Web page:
A paean to the truffle.
When Hercule Vendrot is murdered while hunting truffles in the Dordogne, his death comes under the purview of his friend and fellow enthusiast of the melanosporum (black diamond truffle) Bruno Courreges. Vendrot had warned Bruno, Chief of Police of the village of St. Denis, that there were shenanigans going on in the Ste. Alvere truffle market. The troubles had escalated from price-fixing to the ransacking of a Vietnamese stall, the firebombing of a Chinese restaurant and full-scale Asian warfare, with Chinese and Vietnamese gangs battling each other for control of the valuable truffle market. Furthermore, both Guillaume Pons and his father, truffle dealers, are vying to become mayor, and the Communists, the Socialists and the Greens are taking sides to determine the outcome. More complications arise when it appears that Vendrot’s past includes a stint supervising governmental torture, assassinations and upheaval during the Vietnam era. His will lists his Vietnamese daughter as one of his heirs, if only she can be found. Bruno’s love life takes a turn for the worse when an English ex-pat becomes enamored of Guillaume, but he finds solace in preparing a venison casserole and creme brulee with truffles for Vendrot’s wake, providing a soothing respite before he’s tossed back into a mess that includes more arson, a double murder, illegals scurrying hither and yon and Vendrot’s memoirs revealing Algerian treachery.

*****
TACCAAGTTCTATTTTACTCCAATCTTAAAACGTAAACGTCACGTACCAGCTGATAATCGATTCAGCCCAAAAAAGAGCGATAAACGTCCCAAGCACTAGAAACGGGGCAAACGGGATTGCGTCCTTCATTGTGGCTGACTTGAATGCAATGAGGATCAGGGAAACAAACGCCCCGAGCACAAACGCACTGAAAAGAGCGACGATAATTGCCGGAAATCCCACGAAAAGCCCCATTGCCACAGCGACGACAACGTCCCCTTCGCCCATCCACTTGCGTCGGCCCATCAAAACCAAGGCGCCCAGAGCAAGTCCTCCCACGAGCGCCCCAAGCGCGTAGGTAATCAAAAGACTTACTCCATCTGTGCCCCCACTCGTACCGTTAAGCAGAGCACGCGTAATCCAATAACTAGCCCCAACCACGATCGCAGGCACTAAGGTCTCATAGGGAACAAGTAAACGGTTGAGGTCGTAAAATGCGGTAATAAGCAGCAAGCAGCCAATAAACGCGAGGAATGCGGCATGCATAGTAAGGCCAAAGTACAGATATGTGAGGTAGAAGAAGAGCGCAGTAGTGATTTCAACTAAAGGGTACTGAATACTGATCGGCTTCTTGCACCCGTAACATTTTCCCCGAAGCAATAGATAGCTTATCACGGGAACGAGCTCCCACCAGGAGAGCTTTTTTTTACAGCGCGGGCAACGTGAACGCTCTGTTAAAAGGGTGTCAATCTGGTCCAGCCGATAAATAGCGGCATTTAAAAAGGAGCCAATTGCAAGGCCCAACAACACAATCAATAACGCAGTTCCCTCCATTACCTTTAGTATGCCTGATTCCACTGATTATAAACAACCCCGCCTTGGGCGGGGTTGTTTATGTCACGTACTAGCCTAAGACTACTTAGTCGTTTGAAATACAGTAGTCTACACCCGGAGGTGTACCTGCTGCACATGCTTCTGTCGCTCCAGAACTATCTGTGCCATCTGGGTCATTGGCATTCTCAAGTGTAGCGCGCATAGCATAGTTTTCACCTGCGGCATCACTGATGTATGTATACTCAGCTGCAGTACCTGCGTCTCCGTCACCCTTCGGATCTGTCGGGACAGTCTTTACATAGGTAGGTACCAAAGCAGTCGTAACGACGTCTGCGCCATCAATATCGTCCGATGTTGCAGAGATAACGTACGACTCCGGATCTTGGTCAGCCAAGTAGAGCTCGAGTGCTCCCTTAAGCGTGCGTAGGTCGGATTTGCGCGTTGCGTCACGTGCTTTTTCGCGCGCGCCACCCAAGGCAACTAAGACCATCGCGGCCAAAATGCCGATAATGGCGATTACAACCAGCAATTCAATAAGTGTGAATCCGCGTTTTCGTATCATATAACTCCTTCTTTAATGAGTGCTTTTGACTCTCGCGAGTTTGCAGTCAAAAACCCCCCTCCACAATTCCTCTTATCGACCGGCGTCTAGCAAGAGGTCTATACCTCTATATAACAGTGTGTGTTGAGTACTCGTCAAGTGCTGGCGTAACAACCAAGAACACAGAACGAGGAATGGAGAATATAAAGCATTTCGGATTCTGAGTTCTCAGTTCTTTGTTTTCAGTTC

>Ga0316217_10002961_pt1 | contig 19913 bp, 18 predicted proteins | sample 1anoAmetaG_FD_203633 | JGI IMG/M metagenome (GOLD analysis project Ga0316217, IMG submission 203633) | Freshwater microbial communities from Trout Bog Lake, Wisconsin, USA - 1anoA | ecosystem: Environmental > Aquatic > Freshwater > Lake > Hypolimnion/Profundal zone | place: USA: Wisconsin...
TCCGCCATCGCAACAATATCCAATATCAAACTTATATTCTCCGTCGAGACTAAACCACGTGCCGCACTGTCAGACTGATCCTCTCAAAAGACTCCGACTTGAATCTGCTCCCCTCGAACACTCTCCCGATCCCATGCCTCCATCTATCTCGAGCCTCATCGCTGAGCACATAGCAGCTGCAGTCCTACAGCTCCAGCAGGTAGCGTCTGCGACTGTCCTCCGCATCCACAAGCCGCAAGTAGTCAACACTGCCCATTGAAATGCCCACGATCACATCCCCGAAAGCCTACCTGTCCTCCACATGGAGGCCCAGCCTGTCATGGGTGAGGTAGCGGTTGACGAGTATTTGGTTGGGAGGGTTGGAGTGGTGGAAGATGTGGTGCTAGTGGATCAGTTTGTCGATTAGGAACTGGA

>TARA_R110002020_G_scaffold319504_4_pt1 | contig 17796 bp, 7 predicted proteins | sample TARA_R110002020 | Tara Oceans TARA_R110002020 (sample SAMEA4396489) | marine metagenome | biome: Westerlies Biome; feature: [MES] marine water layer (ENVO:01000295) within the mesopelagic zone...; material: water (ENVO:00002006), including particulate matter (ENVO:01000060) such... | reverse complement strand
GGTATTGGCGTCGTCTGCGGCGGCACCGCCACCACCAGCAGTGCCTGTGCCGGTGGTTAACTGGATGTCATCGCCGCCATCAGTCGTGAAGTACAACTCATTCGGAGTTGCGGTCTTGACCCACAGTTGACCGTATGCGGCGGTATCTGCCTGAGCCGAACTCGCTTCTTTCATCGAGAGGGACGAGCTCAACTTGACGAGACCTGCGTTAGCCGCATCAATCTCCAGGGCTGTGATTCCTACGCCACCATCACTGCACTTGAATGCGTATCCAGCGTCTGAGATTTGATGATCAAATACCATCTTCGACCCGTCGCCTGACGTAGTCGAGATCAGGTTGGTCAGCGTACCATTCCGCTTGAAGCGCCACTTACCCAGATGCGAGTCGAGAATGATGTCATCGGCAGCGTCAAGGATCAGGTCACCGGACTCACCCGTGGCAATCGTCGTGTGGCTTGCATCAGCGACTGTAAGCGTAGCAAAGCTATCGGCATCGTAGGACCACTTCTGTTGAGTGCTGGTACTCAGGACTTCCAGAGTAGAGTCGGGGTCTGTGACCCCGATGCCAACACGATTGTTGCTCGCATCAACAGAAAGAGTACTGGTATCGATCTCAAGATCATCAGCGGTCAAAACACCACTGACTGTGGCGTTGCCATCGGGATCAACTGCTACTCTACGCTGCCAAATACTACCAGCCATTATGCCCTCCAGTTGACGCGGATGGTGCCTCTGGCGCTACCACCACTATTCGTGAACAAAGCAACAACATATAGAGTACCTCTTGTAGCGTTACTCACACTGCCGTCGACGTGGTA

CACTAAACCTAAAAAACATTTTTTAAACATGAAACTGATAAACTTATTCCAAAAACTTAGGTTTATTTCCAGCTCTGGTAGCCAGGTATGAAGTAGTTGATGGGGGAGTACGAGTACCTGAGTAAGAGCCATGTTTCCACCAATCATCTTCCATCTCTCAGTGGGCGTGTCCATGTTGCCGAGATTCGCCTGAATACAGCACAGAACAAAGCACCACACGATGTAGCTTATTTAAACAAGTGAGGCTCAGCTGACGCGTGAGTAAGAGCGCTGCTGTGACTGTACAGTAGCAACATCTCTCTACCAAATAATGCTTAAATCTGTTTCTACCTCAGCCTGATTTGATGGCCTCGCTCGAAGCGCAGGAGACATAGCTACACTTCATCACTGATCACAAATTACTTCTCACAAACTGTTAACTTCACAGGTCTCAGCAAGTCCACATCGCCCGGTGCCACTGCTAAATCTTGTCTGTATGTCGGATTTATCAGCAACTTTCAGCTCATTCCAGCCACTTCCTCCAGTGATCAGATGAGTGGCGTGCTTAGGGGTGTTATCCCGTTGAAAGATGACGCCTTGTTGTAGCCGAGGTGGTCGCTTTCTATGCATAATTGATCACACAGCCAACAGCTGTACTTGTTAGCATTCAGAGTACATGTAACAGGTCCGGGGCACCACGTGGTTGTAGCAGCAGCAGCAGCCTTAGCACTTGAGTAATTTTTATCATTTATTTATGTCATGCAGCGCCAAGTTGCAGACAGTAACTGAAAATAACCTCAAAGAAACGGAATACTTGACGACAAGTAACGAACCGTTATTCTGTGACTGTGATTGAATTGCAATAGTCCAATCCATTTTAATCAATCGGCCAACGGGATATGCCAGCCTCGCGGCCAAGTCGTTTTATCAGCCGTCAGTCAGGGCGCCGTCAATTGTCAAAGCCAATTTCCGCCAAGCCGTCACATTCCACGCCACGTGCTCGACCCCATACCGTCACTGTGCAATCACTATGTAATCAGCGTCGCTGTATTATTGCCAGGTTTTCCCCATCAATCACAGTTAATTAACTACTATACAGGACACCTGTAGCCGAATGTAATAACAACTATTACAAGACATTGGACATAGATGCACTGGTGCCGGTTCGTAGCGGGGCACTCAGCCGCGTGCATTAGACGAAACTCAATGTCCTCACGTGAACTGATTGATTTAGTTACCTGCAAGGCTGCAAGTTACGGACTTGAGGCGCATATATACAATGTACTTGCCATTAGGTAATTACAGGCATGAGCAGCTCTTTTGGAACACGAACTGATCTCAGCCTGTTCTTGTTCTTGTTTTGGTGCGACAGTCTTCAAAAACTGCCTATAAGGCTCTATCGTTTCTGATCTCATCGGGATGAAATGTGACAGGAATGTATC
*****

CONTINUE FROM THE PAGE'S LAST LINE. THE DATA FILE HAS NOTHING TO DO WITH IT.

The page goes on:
The meat-and-potatoes political thriller is supplemented and upstaged by a glorious foodie’s delight, from an author who knows his way around the French passions (The Dark Vineyard, 2010, etc.).